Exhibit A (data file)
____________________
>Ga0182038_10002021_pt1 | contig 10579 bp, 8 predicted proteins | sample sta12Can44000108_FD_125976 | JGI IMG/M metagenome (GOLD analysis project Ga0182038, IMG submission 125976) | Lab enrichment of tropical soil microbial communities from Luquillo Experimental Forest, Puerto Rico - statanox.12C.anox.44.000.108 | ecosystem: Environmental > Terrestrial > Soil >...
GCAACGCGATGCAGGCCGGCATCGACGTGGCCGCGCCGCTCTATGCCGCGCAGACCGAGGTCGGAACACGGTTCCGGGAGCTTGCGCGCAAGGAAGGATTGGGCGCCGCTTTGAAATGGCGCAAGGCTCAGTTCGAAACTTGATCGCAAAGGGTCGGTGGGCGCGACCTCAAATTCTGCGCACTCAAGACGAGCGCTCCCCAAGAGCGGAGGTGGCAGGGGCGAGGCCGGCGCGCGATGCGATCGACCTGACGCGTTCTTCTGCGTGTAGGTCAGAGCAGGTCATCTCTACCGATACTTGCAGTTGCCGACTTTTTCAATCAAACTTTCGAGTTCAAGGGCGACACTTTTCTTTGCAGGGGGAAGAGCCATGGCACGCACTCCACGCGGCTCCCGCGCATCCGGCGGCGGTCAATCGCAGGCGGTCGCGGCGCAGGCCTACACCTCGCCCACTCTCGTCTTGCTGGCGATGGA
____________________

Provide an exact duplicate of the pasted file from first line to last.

>Ga0182038_10002021_pt1 | contig 10579 bp, 8 predicted proteins | sample sta12Can44000108_FD_125976 | JGI IMG/M metagenome (GOLD analysis project Ga0182038, IMG submission 125976) | Lab enrichment of tropical soil microbial communities from Luquillo Experimental Forest, Puerto Rico - statanox.12C.anox.44.000.108 | ecosystem: Environmental > Terrestrial > Soil >...
GCAACGCGATGCAGGCCGGCATCGACGTGGCCGCGCCGCTCTATGCCGCGCAGACCGAGGTCGGAACACGGTTCCGGGAGCTTGCGCGCAAGGAAGGATTGGGCGCCGCTTTGAAATGGCGCAAGGCTCAGTTCGAAACTTGATCGCAAAGGGTCGGTGGGCGCGACCTCAAATTCTGCGCACTCAAGACGAGCGCTCCCCAAGAGCGGAGGTGGCAGGGGCGAGGCCGGCGCGCGATGCGATCGACCTGACGCGTTCTTCTGCGTGTAGGTCAGAGCAGGTCATCTCTACCGATACTTGCAGTTGCCGACTTTTTCAATCAAACTTTCGAGTTCAAGGGCGACACTTTTCTTTGCAGGGGGAAGAGCCATGGCACGCACTCCACGCGGCTCCCGCGCATCCGGCGGCGGTCAATCGCAGGCGGTCGCGGCGCAGGCCTACACCTCGCCCACTCTCGTCTTGCTGGCGATGGA